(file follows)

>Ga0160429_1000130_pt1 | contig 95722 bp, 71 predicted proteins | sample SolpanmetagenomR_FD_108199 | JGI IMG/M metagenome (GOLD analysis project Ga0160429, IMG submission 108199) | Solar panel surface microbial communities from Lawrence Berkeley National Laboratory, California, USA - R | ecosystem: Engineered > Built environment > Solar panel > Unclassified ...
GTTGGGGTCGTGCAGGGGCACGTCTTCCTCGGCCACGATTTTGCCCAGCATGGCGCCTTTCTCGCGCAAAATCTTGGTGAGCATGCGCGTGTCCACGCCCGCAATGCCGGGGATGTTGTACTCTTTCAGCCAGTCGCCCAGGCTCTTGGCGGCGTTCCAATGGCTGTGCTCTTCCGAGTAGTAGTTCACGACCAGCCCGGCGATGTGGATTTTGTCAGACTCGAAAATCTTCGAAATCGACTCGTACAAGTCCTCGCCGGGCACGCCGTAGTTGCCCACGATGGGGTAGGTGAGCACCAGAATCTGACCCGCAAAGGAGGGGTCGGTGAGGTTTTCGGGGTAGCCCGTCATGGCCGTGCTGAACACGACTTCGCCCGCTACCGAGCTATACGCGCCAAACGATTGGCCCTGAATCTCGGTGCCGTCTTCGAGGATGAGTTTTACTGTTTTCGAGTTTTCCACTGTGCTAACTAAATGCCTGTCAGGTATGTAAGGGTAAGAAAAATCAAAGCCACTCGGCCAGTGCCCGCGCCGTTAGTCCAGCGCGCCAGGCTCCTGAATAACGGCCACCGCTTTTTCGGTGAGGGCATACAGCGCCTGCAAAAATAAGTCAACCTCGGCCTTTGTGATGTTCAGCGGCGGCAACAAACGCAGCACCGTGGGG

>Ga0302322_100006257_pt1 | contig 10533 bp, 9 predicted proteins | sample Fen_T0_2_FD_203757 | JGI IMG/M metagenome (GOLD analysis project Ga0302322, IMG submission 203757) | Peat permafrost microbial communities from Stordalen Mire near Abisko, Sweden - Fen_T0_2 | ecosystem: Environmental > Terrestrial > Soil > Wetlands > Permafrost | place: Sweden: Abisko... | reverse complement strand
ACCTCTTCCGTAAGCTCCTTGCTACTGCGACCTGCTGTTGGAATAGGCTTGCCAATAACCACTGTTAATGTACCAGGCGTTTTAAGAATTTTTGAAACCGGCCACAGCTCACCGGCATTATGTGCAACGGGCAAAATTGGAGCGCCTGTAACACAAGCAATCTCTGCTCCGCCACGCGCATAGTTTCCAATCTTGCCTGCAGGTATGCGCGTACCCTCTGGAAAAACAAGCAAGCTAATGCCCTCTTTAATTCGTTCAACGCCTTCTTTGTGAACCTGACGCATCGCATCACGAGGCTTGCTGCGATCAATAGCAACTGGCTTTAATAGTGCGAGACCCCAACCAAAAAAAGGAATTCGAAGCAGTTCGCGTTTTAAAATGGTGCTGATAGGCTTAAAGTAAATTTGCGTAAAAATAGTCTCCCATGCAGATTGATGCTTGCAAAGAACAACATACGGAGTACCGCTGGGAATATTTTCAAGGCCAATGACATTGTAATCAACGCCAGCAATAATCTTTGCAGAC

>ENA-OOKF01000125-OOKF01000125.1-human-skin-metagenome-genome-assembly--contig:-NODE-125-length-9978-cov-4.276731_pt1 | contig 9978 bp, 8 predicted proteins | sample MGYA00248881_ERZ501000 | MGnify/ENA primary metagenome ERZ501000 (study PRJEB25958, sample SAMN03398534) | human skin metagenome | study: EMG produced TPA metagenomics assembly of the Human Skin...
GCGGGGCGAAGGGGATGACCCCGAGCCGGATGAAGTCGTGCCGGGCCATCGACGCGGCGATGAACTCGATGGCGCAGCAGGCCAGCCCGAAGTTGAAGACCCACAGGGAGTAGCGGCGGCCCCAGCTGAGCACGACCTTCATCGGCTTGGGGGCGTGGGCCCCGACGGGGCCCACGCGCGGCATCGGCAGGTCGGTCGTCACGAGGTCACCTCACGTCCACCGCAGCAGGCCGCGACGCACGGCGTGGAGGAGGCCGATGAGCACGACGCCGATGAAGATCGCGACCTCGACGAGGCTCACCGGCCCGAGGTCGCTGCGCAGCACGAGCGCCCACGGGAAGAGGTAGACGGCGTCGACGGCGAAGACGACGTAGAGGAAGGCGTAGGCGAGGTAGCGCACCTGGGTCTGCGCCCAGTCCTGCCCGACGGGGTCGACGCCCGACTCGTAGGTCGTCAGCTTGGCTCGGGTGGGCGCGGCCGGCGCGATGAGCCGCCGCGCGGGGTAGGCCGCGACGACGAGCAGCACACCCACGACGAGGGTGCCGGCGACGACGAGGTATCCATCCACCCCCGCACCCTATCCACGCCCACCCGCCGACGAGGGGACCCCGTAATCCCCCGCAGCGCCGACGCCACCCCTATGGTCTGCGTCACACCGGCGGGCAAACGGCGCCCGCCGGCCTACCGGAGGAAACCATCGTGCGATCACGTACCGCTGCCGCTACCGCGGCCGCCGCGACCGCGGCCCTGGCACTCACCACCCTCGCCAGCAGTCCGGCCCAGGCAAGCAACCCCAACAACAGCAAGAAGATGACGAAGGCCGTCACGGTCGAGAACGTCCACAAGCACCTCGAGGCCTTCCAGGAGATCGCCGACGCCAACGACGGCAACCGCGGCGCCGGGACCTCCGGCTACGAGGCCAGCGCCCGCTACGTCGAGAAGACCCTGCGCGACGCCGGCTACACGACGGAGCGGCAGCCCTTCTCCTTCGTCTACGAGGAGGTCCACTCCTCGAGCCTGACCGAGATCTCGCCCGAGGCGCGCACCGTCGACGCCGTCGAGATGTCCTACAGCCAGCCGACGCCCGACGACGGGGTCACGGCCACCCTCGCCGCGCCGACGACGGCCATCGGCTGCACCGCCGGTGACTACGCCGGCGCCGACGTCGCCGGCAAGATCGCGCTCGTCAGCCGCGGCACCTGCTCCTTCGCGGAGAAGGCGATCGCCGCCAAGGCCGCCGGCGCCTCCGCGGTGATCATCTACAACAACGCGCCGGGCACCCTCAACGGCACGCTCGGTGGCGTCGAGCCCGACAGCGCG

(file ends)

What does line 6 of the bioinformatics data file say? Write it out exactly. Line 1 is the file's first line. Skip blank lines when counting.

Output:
GCGGGGCGAAGGGGATGACCCCGAGCCGGATGAAGTCGTGCCGGGCCATCGACGCGGCGATGAACTCGATGGCGCAGCAGGCCAGCCCGAAGTTGAAGACCCACAGGGAGTAGCGGCGGCCCCAGCTGAGCACGACCTTCATCGGCTTGGGGGCGTGGGCCCCGACGGGGCCCACGCGCGGCATCGGCAGGTCGGTCGTCACGAGGTCACCTCACGTCCACCGCAGCAGGCCGCGACGCACGGCGTGGAGGAGGCCGATGAGCACGACGCCGATGAAGATCGCGACCTCGACGAGGCTCACCGGCCCGAGGTCGCTGCGCAGCACGAGCGCCCACGGGAAGAGGTAGACGGCGTCGACGGCGAAGACGACGTAGAGGAAGGCGTAGGCGAGGTAGCGCACCTGGGTCTGCGCCCAGTCCTGCCCGACGGGGTCGACGCCCGACTCGTAGGTCGTCAGCTTGGCTCGGGTGGGCGCGGCCGGCGCGATGAGCCGCCGCGCGGGGTAGGCCGCGACGACGAGCAGCACACCCACGACGAGGGTGCCGGCGACGACGAGGTATCCATCCACCCCCGCACCCTATCCACGCCCACCCGCCGACGAGGGGACCCCGTAATCCCCCGCAGCGCCGACGCCACCCCTATGGTCTGCGTCACACCGGCGGGCAAACGGCGCCCGCCGGCCTACCGGAGGAAACCATCGTGCGATCACGTACCGCTGCCGCTACCGCGGCCGCCGCGACCGCGGCCCTGGCACTCACCACCCTCGCCAGCAGTCCGGCCCAGGCAAGCAACCCCAACAACAGCAAGAAGATGACGAAGGCCGTCACGGTCGAGAACGTCCACAAGCACCTCGAGGCCTTCCAGGAGATCGCCGACGCCAACGACGGCAACCGCGGCGCCGGGACCTCCGGCTACGAGGCCAGCGCCCGCTACGTCGAGAAGACCCTGCGCGACGCCGGCTACACGACGGAGCGGCAGCCCTTCTCCTTCGTCTACGAGGAGGTCCACTCCTCGAGCCTGACCGAGATCTCGCCCGAGGCGCGCACCGTCGACGCCGTCGAGATGTCCTACAGCCAGCCGACGCCCGACGACGGGGTCACGGCCACCCTCGCCGCGCCGACGACGGCCATCGGCTGCACCGCCGGTGACTACGCCGGCGCCGACGTCGCCGGCAAGATCGCGCTCGTCAGCCGCGGCACCTGCTCCTTCGCGGAGAAGGCGATCGCCGCCAAGGCCGCCGGCGCCTCCGCGGTGATCATCTACAACAACGCGCCGGGCACCCTCAACGGCACGCTCGGTGGCGTCGAGCCCGACAGCGCG